Know they desire happiness and want to be free from suffering… just like you
Breathe deeply as you picture them with their family or neighbors enjoying life and being happy. Feel the wave of compassion in your body as you connect with your desire for their happiness.
We love to talk about all things compassion at work related at Positive Change Guru. Check out our forthcoming events or get in touch to find out more about our suite of courses and discuss bespoke compassion at work training for your organisation.
Work. We spend most of our lives there but rarely give thought to how or why. Whether you view work is a necessary evil or you jump out of bed in the morning with a smile on your face, work can sometimes be stressful.But is there a way to bring the stress level down a notch or two? Enter mindfulness.
It’s easy to get caught in an endless cycle of ‘doing, doing, doing’ at work. We jump from one task to the next, firmly focused on the ‘To do’ list with not enough time to squeeze it all in. we forget to ‘be’. When we do that our creativity shuts down, innovation heads for the door and we move onto auto-pilot. Mindfulness provides us with a choice, it gives us a way back into the present moment and a way of slowing down the onslaught of working life.
So how can you build mindfulness into your working life?
We’ve all been there, sometimes after a morning commute you feel as though you’ve already done a full day’s work, just adding to the exhaustion.
See if it’s possible to park the car further away from the office or get off the bus or the train a stop early using the rest of the journey for a mindful walk. Notice how your body feels as you walk, the shift of weight from left to right, the sensation of the ground under your feet, supporting you. Take time to be in the moment by noticing what’s around you, the sensations of the wind on your face, the architecture of the buildings, the sunlight falling upon the leaves in the trees. And if it’s possible, maximize your walk by using any parks or green space along the way. We know from research that walking in a green space gives an even greater return on your stress busting investment for your walk.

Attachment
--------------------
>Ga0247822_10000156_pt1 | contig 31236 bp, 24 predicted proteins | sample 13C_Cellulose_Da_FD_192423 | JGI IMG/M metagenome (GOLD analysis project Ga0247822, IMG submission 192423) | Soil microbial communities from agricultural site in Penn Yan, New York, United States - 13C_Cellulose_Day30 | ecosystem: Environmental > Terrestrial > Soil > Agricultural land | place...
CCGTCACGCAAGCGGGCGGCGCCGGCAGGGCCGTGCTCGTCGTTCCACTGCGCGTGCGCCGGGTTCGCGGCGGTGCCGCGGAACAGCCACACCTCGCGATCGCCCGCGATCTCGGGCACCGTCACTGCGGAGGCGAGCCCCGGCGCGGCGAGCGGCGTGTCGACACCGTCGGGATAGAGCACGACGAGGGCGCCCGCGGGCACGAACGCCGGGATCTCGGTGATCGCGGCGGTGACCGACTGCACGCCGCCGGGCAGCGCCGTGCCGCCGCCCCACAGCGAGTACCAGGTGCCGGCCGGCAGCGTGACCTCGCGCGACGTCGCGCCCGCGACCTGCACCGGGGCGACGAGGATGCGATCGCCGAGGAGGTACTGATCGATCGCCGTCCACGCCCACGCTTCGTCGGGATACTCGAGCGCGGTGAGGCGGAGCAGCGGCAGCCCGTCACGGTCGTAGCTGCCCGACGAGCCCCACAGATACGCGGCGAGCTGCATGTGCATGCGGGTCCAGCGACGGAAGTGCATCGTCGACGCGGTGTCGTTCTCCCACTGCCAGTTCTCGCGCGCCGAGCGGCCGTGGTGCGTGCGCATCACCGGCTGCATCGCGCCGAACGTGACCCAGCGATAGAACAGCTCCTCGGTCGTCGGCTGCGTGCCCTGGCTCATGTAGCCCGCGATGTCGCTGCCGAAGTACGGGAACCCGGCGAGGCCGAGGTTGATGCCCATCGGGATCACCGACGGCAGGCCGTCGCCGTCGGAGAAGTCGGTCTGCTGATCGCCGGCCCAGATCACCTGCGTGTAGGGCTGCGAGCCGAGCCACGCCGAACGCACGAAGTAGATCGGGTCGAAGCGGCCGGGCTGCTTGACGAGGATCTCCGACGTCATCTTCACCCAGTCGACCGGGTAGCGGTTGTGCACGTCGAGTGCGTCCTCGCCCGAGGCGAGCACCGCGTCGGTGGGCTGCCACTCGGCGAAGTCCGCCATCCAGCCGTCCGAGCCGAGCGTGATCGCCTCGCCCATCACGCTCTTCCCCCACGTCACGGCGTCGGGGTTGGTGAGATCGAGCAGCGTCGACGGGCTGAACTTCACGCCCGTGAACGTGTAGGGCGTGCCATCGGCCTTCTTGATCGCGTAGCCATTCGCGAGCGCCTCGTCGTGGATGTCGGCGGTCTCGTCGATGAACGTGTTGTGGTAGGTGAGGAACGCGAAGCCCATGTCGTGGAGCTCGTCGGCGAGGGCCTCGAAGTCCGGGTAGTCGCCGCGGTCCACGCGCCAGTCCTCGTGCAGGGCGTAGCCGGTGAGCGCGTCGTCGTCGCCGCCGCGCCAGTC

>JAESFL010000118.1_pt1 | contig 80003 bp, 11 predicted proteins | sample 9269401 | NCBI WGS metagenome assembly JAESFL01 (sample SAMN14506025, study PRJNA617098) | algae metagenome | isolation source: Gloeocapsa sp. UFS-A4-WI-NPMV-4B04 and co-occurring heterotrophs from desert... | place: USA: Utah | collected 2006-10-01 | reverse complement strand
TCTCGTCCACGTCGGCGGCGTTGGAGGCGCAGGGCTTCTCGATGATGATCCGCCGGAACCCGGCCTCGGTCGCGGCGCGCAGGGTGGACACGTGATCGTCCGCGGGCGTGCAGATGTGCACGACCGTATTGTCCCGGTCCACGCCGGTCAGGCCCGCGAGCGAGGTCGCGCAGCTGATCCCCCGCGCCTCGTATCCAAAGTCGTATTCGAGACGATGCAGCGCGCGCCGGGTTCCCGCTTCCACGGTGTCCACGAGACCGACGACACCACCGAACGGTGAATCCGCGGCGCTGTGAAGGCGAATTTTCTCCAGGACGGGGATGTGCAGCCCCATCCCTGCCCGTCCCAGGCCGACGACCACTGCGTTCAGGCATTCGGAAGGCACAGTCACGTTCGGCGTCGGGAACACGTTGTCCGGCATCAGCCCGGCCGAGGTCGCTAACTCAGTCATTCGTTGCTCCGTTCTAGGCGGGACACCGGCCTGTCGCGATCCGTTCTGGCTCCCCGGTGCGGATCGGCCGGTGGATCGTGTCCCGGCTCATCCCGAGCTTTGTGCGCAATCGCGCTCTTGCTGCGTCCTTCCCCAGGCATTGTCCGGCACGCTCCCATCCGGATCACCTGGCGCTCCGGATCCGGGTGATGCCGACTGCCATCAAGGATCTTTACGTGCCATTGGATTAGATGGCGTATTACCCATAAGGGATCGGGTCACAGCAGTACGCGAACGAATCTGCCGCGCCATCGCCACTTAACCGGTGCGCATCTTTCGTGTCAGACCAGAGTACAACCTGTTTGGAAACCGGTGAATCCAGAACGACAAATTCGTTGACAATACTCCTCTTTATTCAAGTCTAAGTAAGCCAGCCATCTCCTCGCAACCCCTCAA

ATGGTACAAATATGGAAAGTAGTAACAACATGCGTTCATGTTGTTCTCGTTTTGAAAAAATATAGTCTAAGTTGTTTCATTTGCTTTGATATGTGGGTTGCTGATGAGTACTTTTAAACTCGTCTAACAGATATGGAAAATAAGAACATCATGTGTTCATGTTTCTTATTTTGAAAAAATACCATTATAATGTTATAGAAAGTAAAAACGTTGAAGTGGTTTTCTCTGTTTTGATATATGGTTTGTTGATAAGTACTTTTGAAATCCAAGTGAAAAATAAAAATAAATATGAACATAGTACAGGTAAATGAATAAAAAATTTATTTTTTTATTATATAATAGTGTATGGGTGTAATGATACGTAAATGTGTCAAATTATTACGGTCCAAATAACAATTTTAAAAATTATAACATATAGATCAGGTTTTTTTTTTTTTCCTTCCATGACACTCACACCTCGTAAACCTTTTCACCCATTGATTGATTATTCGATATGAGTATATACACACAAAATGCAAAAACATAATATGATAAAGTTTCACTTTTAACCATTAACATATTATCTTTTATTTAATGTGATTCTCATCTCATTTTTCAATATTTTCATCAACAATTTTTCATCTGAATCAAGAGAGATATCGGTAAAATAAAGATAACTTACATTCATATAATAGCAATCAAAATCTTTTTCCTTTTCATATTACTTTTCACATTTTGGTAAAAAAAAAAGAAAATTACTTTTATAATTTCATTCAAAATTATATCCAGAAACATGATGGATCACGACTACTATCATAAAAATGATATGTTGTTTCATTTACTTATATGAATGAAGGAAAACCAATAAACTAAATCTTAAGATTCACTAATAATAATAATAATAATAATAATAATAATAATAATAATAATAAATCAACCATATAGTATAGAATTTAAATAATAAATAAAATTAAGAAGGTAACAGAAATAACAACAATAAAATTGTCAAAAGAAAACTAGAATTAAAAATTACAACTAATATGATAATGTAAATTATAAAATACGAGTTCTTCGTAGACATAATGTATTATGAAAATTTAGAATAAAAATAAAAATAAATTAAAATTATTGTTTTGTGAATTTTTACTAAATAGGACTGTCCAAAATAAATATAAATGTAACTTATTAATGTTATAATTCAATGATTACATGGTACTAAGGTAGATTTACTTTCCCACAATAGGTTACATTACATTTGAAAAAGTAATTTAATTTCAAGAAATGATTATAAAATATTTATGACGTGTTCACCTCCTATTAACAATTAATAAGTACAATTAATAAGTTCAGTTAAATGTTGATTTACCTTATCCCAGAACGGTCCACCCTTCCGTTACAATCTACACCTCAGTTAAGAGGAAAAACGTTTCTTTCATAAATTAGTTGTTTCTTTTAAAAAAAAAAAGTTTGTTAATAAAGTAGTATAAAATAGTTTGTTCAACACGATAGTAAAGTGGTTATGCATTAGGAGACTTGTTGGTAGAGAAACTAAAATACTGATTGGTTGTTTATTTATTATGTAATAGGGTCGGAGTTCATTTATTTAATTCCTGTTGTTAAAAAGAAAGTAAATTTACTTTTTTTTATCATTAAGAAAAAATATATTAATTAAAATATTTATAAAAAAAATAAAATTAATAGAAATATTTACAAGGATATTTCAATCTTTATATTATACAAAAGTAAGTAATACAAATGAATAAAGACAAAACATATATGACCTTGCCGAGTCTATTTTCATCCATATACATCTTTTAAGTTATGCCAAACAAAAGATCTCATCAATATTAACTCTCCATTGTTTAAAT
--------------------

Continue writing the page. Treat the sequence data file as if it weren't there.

Set yourself a reminder to pause and be throughout the day. These mini check ins are a great way of reminding yourself to take time out, bringing your mind and body back into the moment. Try setting a gentle alarm on your phone every 40 minutes or using one of the many apps available that sound a bell (Zazen is a great free example of this). When you hear the reminder, just stop whatever you’re doing, pause and breath, checking in with what’s going on in your mind and body. Ask yourself; ‘What’s here, right now?”
It’s so easy to turn on your computer and get drawn into everything you read, to feel the beginnings of a stress cycle as you scan row upon row of emails. The next time you walk into the office, try this before you make a start. Sit down and close your eyes, feel the chair supporting you, your feet on the ground, the contact with the earth. Notice what’s happening in your mind; are you calm, hurried or tense? Just notice, don’t judge or try to change whatever is going on. How does your body feel? What’s here? In this moment? As you breath, say to yourself “In” as you inhale and “Out” as you exhale. Do this for 3 minutes. If your mind waders, or you become distracted by thoughts, notice without getting caught up, saying to yourself “This is thinking”. Give yourself a pat on the back for notIcing and then come back to the breath. This is a great way to ground yourself before starting your day and also an excellent practice if you find yourself in the thick of things and feeling overwhelmed as the day goes on.
For more, watch Chade Meng Tan reveal how Google have brought mindfulness into the workplace: